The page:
Thursday, 20 November 2008

Well, here I am alone....

Today Jenny flew to Uppsala in Sweden, where she's to be external examiner for somebody's PhD viva, tomorrow, I assume. She's back on Sunday afternoon, so I have to plan something nice to cook for her when she gets back. I should have been thinking about that already, since I'll be doing most of my shopping tomorrow night, but in reality I've done some carving, read a book for a bit (Jenny Uglow's Lunar Men, which is a great read, even if it is a bit of a tome) and watched an Attenborough (First Eden, made in the 1970's I think, about the history of the Mediterranean Sea), the latter two while sitting in front of an open log fire with a glass or two of Rioja to keep me company.

Jenny's staying with Prof Per Ahlberg and his wife Janet and daughter Anna. He, as I've mentioned before, was her first PhD student and we've known them for decades. He keeps threatening to force us to visit them in Sweden, but somehow I find the whole prospect just too daunting. A pre-teens daughter, the Swedes notorious vice-like grip on alcohol, and Per's somehow relentless earnestness make it all seem more of a task to be undertaken than a pleasure to be anticipated.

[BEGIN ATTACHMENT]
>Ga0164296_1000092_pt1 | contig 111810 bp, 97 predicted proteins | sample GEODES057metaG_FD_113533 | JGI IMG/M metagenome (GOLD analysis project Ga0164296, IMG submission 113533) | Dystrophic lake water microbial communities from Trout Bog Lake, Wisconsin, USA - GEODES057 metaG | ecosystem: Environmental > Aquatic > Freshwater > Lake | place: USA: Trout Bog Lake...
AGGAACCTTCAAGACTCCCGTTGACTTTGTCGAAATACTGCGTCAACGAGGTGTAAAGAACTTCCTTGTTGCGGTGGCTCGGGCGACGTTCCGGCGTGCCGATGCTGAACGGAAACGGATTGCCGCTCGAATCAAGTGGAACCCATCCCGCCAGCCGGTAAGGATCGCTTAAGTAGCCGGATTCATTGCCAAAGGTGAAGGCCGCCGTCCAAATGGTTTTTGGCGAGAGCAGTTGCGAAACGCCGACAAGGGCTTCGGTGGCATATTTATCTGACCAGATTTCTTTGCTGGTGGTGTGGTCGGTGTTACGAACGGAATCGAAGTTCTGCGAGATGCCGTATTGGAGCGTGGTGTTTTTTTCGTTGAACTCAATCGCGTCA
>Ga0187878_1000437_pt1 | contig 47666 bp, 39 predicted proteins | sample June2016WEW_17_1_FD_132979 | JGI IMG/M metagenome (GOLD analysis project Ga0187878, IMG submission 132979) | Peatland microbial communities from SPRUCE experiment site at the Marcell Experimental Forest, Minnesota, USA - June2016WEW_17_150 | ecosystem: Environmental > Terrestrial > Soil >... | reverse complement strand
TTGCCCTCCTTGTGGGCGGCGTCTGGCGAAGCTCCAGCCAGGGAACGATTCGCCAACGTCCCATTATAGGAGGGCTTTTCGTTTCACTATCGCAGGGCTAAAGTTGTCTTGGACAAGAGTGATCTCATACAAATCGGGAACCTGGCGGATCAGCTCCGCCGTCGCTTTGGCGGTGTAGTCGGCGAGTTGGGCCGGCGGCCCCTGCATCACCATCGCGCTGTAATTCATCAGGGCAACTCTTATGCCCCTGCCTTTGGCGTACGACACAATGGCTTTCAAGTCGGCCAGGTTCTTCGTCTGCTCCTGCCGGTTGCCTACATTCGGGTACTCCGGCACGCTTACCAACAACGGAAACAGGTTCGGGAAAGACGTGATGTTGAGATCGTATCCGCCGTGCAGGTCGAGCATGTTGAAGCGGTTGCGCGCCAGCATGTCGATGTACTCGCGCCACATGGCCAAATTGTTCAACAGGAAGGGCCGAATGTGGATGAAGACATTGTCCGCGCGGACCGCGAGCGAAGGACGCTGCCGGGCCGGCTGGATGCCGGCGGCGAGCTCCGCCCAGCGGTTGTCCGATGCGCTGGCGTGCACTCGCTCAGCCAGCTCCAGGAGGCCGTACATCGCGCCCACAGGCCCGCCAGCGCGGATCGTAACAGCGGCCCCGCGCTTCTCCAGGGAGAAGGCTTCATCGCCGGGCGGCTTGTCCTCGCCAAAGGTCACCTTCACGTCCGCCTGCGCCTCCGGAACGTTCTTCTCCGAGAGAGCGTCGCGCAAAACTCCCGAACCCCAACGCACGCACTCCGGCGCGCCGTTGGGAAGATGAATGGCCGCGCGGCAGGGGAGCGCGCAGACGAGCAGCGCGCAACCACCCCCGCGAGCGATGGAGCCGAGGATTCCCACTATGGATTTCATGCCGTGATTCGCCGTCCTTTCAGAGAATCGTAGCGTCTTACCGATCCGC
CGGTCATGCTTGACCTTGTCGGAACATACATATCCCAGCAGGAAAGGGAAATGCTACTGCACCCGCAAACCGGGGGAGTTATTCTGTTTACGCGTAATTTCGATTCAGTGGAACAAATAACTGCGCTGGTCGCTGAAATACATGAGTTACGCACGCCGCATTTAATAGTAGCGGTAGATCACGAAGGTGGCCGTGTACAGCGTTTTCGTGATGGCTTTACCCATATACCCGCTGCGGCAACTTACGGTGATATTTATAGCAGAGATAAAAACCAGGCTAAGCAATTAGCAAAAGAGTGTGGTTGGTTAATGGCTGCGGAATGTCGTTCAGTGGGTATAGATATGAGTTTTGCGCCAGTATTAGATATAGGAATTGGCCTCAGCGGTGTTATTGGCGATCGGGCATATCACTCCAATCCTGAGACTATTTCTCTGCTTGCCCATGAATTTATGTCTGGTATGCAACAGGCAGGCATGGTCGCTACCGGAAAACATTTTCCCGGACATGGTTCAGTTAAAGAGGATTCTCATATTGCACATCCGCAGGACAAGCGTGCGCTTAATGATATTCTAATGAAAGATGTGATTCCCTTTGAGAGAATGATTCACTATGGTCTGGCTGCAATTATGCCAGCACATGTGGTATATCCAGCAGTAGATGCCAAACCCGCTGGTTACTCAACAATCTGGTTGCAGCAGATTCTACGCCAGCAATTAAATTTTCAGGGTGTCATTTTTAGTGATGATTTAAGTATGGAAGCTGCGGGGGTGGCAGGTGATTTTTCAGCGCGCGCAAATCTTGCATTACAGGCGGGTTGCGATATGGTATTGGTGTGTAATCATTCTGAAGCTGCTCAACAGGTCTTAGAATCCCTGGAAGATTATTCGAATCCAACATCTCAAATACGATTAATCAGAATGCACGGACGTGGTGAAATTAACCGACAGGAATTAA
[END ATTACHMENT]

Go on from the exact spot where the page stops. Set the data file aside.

The reality, of course, is that I have almost certainly carefully picked out the worst slants on the whole biz, and when we do go, I'll have a fantastic time. I don't recall, for instance, in all Per's recent visits here, finding his company the least bit arduous; it's just the perception I carry forward, and I don't entirely know why.

Referring back to the first paragraph, and this evening's entertainment, I really love the Attenborough programmes, especially the early ones, where he is so unashamably young! And of course, the graphics are not yet computer generated, but still all made by hand and each frame individually photographed. The sequence showing the advance of Africa on southern Europe, resulting ultimately in the Mediterranean being cut off from the Atlantic was accurate, as far as I can tell, and interesting, but quaintly crude.

And this just opens a new can of worms, of course. As I approach 60, I realise that my heroes are either already dead, or getting pretty decrepit. Well, Hailwood died long before his time, of course, but Attenborough is 80. George Solti was a fantastic conductor who's recording of the Verdi Requiem (this recording is the one I like best) still reduces me to tears.

No, I'm not going to go there. It's too late in the evening, I've had too much to drink, and in any case, you're not interested in such self-centred ramblings. Good night!

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